Mineta pushes for anti-congestion campaign at NASDAQ

Mineta pushes for anti-congestion campaign at NASDAQ

Today U.S. Transportation Secretary Norman Y. Mineta urged American businesses to invest in highway infrastructure after he rang the opening bell at the NASDAQ stock market in New York

Today U.S. Transportation Secretary Norman Y. Mineta urged American businesses to invest in highway infrastructure after he rang the opening bell at the NASDAQ stock market in New York. His visit to the exchange came just one week after the Dept. of Transportation (DOT) unveiled a national initiative aimed at unclogging highway and freight congestion.

“We know that many private firms are literally knocking on doors in state capital across the country, willing to invest billions of dollars in transportation projects…while many of these firms are international, we believe that transportation infrastructure will be an increasingly attractive opportunity for American investors,” Mineta said at NASDAQ.

The plan, known as the National Strategy to Reduce Congestion on America’s Transportation Network, makes only modest recommendations to increase roadway capacity, favoring instead to introduce new tolling schemes that discourage driving during peak hours. Expanded public-private infrastructure agreements were a sticking point to generate more revenue.

To view the congestion reduction plan, go to http://isddc.dot.gov/OLPFiles/OST/012988.pdf.

“The plan itself calls upon the leadership of the Department to establish Urban Partnership Agreements with selected communities and encourages states to pass legislation giving the private sector a broader role in investing in transportation,” stated Mineta in the report.

To support the “road-pricing” proposal, which refers to indexing toll prices to the amount of congestion, DOT pointed to London, England and Stockholm, Sweden as model examples which improved throughput immediately since its implementation. DOT intends to assess its effectiveness in the United States by securing agreements with cities.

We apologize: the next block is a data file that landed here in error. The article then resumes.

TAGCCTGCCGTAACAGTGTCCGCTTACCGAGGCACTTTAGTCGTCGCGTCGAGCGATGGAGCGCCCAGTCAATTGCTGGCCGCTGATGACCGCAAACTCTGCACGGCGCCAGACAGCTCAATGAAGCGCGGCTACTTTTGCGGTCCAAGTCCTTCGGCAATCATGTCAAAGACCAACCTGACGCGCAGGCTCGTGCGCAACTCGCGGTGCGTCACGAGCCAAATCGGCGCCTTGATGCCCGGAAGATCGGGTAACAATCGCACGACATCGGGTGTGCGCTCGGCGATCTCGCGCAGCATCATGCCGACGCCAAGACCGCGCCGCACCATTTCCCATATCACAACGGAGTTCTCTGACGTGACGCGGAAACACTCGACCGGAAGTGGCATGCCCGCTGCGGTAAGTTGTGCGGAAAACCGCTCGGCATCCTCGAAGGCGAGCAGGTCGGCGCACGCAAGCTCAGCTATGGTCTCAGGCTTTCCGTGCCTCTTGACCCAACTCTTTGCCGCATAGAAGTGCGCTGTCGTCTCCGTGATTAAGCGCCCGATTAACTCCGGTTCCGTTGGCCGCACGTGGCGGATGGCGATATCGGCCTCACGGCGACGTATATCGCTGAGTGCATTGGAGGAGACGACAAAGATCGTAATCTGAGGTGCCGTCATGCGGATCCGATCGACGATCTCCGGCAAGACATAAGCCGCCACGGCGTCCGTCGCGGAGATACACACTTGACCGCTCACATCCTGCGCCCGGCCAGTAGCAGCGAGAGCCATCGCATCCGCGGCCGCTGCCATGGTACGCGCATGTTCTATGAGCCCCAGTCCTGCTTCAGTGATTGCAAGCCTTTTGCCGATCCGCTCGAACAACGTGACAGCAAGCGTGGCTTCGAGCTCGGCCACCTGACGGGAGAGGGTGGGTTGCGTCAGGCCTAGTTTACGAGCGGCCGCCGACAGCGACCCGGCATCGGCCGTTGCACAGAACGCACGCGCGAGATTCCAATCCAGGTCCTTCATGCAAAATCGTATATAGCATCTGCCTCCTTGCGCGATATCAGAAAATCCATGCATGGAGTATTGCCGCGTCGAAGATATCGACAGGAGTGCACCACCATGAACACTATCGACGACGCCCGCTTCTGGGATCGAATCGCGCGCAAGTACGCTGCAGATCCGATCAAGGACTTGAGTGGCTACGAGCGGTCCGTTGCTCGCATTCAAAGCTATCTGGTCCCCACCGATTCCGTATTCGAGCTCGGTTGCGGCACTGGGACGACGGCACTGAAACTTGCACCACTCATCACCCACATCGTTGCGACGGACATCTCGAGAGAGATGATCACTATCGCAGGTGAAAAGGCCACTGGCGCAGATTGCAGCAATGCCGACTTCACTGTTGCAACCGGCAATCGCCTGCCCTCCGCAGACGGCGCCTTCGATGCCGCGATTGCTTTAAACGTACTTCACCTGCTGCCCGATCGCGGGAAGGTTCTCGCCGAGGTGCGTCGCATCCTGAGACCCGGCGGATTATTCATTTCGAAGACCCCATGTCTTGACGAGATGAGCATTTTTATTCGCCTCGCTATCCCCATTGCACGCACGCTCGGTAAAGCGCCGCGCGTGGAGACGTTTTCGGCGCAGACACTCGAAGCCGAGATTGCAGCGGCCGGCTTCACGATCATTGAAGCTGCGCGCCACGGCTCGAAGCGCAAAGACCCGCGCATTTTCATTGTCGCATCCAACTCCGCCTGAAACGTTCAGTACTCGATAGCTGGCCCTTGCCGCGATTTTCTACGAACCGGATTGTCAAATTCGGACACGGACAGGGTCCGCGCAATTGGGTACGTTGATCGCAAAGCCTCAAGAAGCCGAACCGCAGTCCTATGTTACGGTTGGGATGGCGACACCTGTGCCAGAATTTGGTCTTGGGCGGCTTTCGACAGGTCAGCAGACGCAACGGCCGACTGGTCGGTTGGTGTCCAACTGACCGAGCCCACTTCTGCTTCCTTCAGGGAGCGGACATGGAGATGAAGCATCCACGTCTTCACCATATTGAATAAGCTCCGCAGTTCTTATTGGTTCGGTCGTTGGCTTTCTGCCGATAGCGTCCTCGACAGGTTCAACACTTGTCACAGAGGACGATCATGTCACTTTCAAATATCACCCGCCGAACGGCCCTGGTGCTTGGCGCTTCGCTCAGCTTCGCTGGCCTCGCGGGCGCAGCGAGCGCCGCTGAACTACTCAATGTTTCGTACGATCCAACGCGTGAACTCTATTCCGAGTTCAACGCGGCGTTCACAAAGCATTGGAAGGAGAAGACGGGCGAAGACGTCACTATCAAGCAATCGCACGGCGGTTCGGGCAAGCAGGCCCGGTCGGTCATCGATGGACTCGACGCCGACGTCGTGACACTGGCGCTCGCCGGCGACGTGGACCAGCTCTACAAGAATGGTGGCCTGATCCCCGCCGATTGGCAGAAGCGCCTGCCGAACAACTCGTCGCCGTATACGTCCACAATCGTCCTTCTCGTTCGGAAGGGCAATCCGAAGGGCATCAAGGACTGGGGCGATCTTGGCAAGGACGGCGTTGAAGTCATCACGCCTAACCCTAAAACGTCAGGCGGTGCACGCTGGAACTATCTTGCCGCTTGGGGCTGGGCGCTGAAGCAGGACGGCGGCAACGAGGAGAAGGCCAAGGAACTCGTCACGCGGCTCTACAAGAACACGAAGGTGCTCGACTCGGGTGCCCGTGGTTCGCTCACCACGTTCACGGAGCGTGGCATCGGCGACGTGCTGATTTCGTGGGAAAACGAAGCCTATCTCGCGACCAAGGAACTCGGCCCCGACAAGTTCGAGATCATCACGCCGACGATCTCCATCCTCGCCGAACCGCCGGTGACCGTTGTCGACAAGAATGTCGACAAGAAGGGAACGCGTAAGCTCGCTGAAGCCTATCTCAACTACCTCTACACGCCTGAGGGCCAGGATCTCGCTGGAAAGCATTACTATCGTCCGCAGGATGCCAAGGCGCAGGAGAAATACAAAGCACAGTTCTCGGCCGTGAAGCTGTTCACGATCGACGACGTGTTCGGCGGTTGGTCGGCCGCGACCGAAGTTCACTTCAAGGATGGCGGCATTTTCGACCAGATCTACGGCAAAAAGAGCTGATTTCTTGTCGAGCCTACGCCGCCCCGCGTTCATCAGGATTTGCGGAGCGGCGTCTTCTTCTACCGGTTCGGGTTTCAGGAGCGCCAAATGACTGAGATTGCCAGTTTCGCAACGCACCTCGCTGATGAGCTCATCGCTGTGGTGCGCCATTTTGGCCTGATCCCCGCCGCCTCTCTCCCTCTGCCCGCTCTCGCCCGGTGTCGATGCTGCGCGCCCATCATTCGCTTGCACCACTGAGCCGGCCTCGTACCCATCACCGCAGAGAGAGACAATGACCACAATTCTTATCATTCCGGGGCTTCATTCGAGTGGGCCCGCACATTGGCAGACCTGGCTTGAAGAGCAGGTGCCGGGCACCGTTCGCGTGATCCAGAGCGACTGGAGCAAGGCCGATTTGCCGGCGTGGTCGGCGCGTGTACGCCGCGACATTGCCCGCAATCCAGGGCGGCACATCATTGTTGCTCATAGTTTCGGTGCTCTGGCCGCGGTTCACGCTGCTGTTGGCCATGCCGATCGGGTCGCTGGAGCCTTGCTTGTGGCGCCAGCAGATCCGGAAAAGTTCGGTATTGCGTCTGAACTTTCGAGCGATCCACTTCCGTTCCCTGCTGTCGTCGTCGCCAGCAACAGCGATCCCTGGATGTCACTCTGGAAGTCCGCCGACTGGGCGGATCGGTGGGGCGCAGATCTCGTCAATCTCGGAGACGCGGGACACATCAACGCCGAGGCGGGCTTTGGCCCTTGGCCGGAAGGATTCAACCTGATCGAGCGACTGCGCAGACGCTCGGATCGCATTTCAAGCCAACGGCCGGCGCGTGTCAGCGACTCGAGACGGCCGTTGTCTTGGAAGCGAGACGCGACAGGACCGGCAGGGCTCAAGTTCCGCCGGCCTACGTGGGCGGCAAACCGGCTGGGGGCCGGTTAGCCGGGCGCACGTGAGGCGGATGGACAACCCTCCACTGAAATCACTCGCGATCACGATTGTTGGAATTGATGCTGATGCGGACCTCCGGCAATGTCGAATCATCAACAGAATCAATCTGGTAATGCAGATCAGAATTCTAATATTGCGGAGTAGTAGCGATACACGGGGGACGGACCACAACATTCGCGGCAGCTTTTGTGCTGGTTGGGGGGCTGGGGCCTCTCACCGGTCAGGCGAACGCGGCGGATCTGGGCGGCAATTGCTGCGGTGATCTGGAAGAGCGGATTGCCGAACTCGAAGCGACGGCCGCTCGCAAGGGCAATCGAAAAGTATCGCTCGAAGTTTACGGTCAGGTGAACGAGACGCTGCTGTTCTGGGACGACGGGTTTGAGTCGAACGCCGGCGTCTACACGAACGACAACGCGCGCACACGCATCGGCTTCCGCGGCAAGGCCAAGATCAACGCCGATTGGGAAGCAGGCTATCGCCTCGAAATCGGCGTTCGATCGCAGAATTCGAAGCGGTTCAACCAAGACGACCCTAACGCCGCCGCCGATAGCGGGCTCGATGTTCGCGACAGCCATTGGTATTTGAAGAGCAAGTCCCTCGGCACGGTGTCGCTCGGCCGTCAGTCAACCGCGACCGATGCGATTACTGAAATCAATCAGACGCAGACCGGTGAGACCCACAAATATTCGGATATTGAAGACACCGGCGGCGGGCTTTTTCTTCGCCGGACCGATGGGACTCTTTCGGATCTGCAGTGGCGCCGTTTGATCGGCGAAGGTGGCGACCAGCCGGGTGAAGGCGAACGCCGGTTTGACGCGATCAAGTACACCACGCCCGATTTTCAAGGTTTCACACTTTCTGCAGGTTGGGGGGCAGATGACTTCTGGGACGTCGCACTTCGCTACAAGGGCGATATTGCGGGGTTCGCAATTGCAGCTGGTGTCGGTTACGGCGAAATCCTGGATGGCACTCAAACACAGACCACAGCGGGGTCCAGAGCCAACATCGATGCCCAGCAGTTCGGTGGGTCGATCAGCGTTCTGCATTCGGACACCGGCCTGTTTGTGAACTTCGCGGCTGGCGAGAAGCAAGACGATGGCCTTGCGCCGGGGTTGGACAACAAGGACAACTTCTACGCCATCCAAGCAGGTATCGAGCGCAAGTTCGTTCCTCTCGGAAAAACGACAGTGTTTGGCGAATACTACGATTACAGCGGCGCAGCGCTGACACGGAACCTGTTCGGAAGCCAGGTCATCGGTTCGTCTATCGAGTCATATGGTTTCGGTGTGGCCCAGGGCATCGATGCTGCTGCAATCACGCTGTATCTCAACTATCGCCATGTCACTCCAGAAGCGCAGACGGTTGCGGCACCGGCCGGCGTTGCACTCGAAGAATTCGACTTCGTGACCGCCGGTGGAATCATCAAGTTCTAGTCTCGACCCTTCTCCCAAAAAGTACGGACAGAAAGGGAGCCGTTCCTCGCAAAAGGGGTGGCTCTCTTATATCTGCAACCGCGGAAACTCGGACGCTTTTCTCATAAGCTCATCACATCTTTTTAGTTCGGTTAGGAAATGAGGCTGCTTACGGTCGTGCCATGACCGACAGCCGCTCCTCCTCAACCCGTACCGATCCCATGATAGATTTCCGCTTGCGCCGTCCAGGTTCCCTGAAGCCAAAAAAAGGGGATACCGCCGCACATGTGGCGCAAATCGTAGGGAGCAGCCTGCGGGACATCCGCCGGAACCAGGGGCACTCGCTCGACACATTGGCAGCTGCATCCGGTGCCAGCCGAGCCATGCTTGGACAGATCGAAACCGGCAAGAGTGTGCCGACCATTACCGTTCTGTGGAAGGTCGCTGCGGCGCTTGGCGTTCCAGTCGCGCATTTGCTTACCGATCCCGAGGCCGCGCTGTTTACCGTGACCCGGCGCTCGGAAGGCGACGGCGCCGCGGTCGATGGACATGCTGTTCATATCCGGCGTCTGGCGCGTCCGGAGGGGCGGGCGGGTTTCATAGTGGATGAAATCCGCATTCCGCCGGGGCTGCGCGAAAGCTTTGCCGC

Through such local agreements, DOT said it will expedite the completion of the most effective high-capacity projects that are currently under construction.

A separate but related “Corridors of the Future” initiative will identify three to five major growth corridors most in need of long-term investment to expedite capacity improvements. This also calls for bolstering multi-state cooperation for such corridors and “fast-tracking” corridors which received funding in the highway bill reauthorized in August.

DOT seeks to organize an effort to encourage states to enact legislation enabling them to enter into infrastructure agreements with the private sector. The Department noted the $1.8 billion 99-year lease of the Chicago Skyway and the pending $3.8 billion 75-year lease of the Indiana Toll Road reflect significant private investment potential.

In addition, DOT is seeking to encourage states to develop methods to disseminate real-time traffic information to all road users.

“[The strategy] talks about congestion management—which really means…to discourage people from driving at certain time of the day or even from driving altogether,” Brian Deery, senior director of highway and transportation division of the Associated General Contractors of America told FleetOwner. “There’s some talk about adding capacity here and there but it’s not the main emphasis. The proposed solution is part of the tool kit, but it’s not a comprehensive plan to address the problem.”

Mineta called congestion among the single largest threats to the economy, with the United States now losing about $200 billion a year due to freight bottlenecks and delayed deliveries. About 2.3 billion gallons of fuel is wasted annually by traffic jams.

The American Trucking Assns. (ATA) has declined to comment on the DOT initiative. ATA estimates trucking will haul 13 billion tons of freight by 2016—a 33% increase compared with 9.8 billion tons in 2004. By 2016, ATA projects 3.7 million 18-wheelers will be operating in the United States, up from 2.7 million in 2004.

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